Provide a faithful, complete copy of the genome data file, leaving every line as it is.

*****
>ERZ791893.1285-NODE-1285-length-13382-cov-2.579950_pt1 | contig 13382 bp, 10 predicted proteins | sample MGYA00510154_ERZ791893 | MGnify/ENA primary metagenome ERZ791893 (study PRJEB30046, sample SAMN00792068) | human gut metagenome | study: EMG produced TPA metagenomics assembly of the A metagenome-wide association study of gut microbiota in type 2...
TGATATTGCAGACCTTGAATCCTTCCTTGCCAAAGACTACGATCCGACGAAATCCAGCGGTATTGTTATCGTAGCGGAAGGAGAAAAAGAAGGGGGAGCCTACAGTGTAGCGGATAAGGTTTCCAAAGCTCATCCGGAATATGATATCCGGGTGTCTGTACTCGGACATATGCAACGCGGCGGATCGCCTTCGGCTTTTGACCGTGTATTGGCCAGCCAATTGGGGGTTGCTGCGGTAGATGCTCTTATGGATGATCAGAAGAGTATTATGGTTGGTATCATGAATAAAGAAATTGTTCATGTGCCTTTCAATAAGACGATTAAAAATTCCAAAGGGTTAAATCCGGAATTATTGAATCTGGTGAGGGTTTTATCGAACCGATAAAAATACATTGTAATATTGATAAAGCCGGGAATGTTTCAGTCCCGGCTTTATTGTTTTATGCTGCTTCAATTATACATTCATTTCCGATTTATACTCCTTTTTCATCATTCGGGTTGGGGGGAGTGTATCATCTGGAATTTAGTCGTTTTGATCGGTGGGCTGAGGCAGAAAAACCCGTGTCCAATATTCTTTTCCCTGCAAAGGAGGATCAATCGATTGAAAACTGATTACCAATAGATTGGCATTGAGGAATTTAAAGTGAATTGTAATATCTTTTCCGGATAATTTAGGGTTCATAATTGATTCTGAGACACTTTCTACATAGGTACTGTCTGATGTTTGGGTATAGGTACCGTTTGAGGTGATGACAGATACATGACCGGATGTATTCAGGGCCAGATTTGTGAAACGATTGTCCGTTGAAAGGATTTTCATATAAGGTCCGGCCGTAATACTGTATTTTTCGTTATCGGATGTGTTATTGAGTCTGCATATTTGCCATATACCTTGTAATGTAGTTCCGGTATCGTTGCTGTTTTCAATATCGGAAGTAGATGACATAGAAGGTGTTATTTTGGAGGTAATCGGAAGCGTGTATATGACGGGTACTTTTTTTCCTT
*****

>ERZ791893.1285-NODE-1285-length-13382-cov-2.579950_pt1 | contig 13382 bp, 10 predicted proteins | sample MGYA00510154_ERZ791893 | MGnify/ENA primary metagenome ERZ791893 (study PRJEB30046, sample SAMN00792068) | human gut metagenome | study: EMG produced TPA metagenomics assembly of the A metagenome-wide association study of gut microbiota in type 2...
TGATATTGCAGACCTTGAATCCTTCCTTGCCAAAGACTACGATCCGACGAAATCCAGCGGTATTGTTATCGTAGCGGAAGGAGAAAAAGAAGGGGGAGCCTACAGTGTAGCGGATAAGGTTTCCAAAGCTCATCCGGAATATGATATCCGGGTGTCTGTACTCGGACATATGCAACGCGGCGGATCGCCTTCGGCTTTTGACCGTGTATTGGCCAGCCAATTGGGGGTTGCTGCGGTAGATGCTCTTATGGATGATCAGAAGAGTATTATGGTTGGTATCATGAATAAAGAAATTGTTCATGTGCCTTTCAATAAGACGATTAAAAATTCCAAAGGGTTAAATCCGGAATTATTGAATCTGGTGAGGGTTTTATCGAACCGATAAAAATACATTGTAATATTGATAAAGCCGGGAATGTTTCAGTCCCGGCTTTATTGTTTTATGCTGCTTCAATTATACATTCATTTCCGATTTATACTCCTTTTTCATCATTCGGGTTGGGGGGAGTGTATCATCTGGAATTTAGTCGTTTTGATCGGTGGGCTGAGGCAGAAAAACCCGTGTCCAATATTCTTTTCCCTGCAAAGGAGGATCAATCGATTGAAAACTGATTACCAATAGATTGGCATTGAGGAATTTAAAGTGAATTGTAATATCTTTTCCGGATAATTTAGGGTTCATAATTGATTCTGAGACACTTTCTACATAGGTACTGTCTGATGTTTGGGTATAGGTACCGTTTGAGGTGATGACAGATACATGACCGGATGTATTCAGGGCCAGATTTGTGAAACGATTGTCCGTTGAAAGGATTTTCATATAAGGTCCGGCCGTAATACTGTATTTTTCGTTATCGGATGTGTTATTGAGTCTGCATATTTGCCATATACCTTGTAATGTAGTTCCGGTATCGTTGCTGTTTTCAATATCGGAAGTAGATGACATAGAAGGTGTTATTTTGGAGGTAATCGGAAGCGTGTATATGACGGGTACTTTTTTTCCTT